Council is reaching out to businesses impacted by the coronavirus (COVID-19) with free expert advice to ensure they are supported through this challenging period and emerge stronger on the other side.
Council’s BizHub Maroondah is offering businesses access to professional one-on-one support – whether your business is still trading and needs assistance or struggling to stay afloat.
The critical business assistance service provides a free 30-minute phone/video call to businesses who require immediate help, which is led by a team of business experts including a business psychologist.
Geoff Daniel, a member of the Maroondah Business Advisory Group, heads the team of business experts helping business owners to successfully navigate their way through the economic downturn.
Geoff says the service is intended to quickly ascertain the issues affecting a business, as well as examine other areas that might be critical to the business’ survival.
As a management consultant with a background in business disaster recovery, Geoff is trained to solve complex issues, devise invaluable strategies and improve the financial and operational health of a business.
While no one foresaw the extent of the COVID-19 crisis, Geoff says what businesses do now to adapt to the challenges could determine how well they thrive moving forward.
Small businesses – those with fewer than 20 employees – account for 96 per cent of all businesses in the City of Maroondah and are often the engine room of innovation.
Geoff says small business owners need to put optimism aside and be realistic about what approach needs to be taken if they are to increase their chance of survival.
“The COVID-19 pandemic has thrown even the most prepared businesses into chaos. Businesses that take this opportunity to push forward and explore new ideas will come out on top after the quarantine period has lifted,” he says.
“I think it’s safe to say that the world we emerge into will be a bit different to the one we left. And for small business, that means they need to have a good think about how they position themselves moving forward, and really encourage innovation,” he says.
While some businesses will struggle to remain viable and require collaborative support of industry associations, government and fellow businesses to help weather the pandemic storm, others will come through the other side and be stronger for it.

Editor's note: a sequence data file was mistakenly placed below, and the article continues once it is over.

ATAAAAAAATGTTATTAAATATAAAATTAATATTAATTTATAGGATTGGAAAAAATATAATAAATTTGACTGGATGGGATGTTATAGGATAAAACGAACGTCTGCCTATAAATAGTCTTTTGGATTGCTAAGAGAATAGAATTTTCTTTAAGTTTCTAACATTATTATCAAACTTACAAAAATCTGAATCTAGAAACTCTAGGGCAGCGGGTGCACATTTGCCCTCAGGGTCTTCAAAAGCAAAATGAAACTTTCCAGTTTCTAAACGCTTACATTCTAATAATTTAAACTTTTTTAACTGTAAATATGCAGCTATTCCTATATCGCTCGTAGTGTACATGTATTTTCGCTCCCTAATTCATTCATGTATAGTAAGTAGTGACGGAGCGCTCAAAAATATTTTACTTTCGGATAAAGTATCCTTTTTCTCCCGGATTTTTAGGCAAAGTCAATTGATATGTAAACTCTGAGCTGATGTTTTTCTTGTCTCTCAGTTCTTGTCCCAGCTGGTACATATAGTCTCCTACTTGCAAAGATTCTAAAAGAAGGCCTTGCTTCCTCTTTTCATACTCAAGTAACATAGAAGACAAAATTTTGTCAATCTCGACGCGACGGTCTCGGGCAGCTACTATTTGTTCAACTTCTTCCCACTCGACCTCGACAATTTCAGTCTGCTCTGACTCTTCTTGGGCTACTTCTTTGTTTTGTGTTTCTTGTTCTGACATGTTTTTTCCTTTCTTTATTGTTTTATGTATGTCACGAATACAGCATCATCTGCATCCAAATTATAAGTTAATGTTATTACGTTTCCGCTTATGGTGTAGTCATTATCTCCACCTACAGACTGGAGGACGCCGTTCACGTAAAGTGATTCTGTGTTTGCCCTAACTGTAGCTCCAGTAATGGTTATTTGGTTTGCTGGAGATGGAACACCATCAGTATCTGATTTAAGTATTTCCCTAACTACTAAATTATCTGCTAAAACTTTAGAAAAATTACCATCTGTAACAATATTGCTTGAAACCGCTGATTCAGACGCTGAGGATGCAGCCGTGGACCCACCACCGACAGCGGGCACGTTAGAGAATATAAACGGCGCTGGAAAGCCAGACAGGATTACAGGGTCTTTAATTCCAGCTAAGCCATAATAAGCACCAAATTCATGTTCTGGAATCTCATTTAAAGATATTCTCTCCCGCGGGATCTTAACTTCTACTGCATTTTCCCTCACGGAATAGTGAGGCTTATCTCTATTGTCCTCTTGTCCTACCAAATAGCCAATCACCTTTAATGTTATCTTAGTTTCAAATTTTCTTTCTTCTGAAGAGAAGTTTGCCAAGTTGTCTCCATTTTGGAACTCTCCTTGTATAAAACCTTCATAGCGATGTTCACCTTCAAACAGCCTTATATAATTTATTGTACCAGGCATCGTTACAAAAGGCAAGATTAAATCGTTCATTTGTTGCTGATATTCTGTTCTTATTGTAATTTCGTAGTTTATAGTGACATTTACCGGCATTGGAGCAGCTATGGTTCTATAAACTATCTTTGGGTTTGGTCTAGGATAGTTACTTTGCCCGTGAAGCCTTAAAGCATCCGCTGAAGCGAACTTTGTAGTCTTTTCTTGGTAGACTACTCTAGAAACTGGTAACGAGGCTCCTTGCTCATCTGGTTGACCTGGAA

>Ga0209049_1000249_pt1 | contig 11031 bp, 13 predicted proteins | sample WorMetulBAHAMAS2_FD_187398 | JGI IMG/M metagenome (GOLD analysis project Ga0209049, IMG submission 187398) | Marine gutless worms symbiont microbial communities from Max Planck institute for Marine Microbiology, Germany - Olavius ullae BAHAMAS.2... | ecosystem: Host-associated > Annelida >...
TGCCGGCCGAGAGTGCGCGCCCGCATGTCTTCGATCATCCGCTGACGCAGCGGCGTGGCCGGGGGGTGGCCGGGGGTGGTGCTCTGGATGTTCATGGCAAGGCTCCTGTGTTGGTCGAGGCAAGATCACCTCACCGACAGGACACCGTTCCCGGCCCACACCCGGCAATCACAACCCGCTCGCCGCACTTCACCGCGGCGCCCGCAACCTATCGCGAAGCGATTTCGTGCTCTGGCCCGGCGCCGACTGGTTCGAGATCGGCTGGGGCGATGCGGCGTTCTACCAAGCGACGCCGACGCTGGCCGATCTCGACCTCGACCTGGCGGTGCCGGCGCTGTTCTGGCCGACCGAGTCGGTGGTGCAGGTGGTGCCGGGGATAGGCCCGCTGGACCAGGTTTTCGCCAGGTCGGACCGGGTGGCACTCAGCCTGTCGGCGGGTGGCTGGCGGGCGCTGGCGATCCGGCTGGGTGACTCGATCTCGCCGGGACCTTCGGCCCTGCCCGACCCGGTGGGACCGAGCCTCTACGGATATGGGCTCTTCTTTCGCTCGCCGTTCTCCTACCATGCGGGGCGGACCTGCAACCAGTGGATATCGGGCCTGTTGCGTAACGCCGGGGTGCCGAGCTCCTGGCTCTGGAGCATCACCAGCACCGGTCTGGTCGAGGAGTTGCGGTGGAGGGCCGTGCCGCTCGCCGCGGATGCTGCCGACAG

Those businesses which have digitisation capabilities are likely to rebound from the effects of the coronavirus pandemic, says Geoff, whereas sectors that have been hardest hit (i.e. retail, hospitality, manufacturing, wholesale and recreation), and those less prepared for technological changes, are unlikely to recover as quick, if at all.
“The businesses that were really performing well prior to COVID-19 will be the ones that will make it through to the other side; they might be smaller and a little different, but they will still be there. Whereas sadly, others might not be as fortunate,” he adds.
However, with a careful balance of pragmatism and strategy, small business owners have the power to ride the wave, grow, and ultimately come out on top.
“I think that for those businesses that come through (okay) there’ll be enormous opportunity on one hand, but also a pressing need to think a little bit differently. This is an opportunity to start the wheels turning to talk about what it’s going to look like on the other side (post-coronavirus) and what businesses can do differently, and this is a really important part of what we do.”
Business owners with strong professional networks will also be the ones who are presented with ongoing opportunities.
Geoff urges businesses who are still trading to register a profile on the Bayswater Business Precinct (BBP) Connect online directory, which is now open to businesses across Maroondah, Knox and the Yarra Ranges.
BBP Connect is a digital community connecting local businesses and local people. Businesses can post their local supply needs, share local business news, tips and advice, and establish vital connections and collaborate with other businesses across the region.
“BBP Connect is a fantastic resource because it encourages businesses to buy local. If, for example, you’re a manufacturer of products and you currently buy your raw materials from elsewhere in the country or maybe even overseas, there’s an opportunity to find out whether you can buy these things locally. It’s about making a conscious decision and to rethink how you go about running your business.
“Jump onto BBP Connect, set up a profile, put together an offer of some description and let everyone know that you’re here because we want to rev-up this business engine in our region, and this is a great way to do it,” says Geoff.
“BBP will be central to getting our region through this crisis.”